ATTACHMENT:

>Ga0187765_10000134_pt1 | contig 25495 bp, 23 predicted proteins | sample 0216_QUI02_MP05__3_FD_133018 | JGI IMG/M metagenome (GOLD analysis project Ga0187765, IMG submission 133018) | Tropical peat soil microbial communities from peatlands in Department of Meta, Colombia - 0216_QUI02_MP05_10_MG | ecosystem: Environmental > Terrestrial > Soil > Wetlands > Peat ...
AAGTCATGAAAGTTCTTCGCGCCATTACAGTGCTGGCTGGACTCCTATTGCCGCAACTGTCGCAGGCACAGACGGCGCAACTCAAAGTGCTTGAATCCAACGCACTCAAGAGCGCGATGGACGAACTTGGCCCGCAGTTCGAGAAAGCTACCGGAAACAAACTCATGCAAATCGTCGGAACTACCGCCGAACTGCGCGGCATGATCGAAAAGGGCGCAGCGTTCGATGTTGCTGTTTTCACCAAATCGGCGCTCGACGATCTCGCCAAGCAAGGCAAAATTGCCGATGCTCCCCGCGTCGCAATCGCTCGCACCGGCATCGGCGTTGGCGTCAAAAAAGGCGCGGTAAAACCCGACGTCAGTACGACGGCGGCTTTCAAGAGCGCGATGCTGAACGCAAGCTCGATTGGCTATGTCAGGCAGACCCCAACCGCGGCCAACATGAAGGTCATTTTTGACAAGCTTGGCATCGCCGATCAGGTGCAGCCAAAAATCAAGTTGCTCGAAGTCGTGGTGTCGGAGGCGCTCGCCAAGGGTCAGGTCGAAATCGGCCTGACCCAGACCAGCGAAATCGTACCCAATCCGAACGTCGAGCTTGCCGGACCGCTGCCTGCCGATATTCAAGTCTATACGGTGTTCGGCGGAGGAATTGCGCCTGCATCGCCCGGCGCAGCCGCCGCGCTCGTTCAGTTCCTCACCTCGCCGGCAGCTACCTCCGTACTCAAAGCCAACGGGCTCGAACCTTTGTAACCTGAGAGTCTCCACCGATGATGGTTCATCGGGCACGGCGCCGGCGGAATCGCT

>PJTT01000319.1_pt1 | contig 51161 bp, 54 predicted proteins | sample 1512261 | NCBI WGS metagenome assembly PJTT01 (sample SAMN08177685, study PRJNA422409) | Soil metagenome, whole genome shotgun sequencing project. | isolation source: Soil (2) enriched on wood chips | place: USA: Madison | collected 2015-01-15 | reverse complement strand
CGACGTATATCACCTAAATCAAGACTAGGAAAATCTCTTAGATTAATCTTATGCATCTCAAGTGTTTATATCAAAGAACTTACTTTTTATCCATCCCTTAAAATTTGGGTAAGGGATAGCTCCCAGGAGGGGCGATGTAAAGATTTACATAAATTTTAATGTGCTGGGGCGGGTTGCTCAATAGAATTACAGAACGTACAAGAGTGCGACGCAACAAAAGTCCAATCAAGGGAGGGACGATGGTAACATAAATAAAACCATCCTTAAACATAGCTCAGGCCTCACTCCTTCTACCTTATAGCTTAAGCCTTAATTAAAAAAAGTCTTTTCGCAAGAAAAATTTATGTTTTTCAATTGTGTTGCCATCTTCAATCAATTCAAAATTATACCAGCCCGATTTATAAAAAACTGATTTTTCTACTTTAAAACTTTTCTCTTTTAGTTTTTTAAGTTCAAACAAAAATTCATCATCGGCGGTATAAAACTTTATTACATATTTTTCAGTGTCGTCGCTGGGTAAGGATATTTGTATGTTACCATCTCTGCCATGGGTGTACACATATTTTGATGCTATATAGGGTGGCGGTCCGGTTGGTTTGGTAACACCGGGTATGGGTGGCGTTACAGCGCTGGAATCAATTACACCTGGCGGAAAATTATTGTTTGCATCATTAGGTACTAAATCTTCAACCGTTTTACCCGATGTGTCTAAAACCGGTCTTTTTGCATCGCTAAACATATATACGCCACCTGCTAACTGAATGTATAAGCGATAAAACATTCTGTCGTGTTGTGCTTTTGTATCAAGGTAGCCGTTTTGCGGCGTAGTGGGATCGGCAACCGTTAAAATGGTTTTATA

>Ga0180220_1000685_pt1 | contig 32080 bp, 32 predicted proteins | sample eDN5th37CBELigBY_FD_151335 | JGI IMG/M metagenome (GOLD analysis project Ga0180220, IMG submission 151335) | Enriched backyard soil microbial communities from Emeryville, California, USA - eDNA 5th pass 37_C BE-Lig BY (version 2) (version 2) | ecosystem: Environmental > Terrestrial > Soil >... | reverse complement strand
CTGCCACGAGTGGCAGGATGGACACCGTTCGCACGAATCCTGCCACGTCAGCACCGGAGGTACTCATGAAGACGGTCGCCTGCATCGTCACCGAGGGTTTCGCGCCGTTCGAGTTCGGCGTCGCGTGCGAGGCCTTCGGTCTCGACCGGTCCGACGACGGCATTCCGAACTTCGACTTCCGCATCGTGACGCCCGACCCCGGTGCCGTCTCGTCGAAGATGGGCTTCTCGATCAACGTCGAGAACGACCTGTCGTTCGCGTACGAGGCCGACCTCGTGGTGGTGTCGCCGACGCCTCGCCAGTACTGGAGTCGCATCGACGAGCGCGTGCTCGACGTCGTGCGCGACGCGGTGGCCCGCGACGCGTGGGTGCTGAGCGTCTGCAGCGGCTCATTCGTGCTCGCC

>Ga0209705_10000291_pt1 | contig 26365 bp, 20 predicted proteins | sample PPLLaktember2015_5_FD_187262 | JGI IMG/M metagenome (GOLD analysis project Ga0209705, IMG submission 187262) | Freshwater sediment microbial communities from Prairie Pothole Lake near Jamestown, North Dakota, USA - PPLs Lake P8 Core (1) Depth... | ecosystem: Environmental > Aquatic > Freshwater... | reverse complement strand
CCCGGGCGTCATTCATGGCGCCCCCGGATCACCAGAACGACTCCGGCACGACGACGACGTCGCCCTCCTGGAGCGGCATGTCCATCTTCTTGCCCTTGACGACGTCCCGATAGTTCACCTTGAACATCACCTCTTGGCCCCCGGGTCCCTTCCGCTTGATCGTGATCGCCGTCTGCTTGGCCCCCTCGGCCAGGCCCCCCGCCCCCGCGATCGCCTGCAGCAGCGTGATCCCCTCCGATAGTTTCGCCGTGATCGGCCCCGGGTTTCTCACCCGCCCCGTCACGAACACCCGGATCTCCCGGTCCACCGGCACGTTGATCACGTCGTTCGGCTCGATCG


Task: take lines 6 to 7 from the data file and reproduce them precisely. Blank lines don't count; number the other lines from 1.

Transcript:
CTGCCACGAGTGGCAGGATGGACACCGTTCGCACGAATCCTGCCACGTCAGCACCGGAGGTACTCATGAAGACGGTCGCCTGCATCGTCACCGAGGGTTTCGCGCCGTTCGAGTTCGGCGTCGCGTGCGAGGCCTTCGGTCTCGACCGGTCCGACGACGGCATTCCGAACTTCGACTTCCGCATCGTGACGCCCGACCCCGGTGCCGTCTCGTCGAAGATGGGCTTCTCGATCAACGTCGAGAACGACCTGTCGTTCGCGTACGAGGCCGACCTCGTGGTGGTGTCGCCGACGCCTCGCCAGTACTGGAGTCGCATCGACGAGCGCGTGCTCGACGTCGTGCGCGACGCGGTGGCCCGCGACGCGTGGGTGCTGAGCGTCTGCAGCGGCTCATTCGTGCTCGCC

>Ga0209705_10000291_pt1 | contig 26365 bp, 20 predicted proteins | sample PPLLaktember2015_5_FD_187262 | JGI IMG/M metagenome (GOLD analysis project Ga0209705, IMG submission 187262) | Freshwater sediment microbial communities from Prairie Pothole Lake near Jamestown, North Dakota, USA - PPLs Lake P8 Core (1) Depth... | ecosystem: Environmental > Aquatic > Freshwater... | reverse complement strand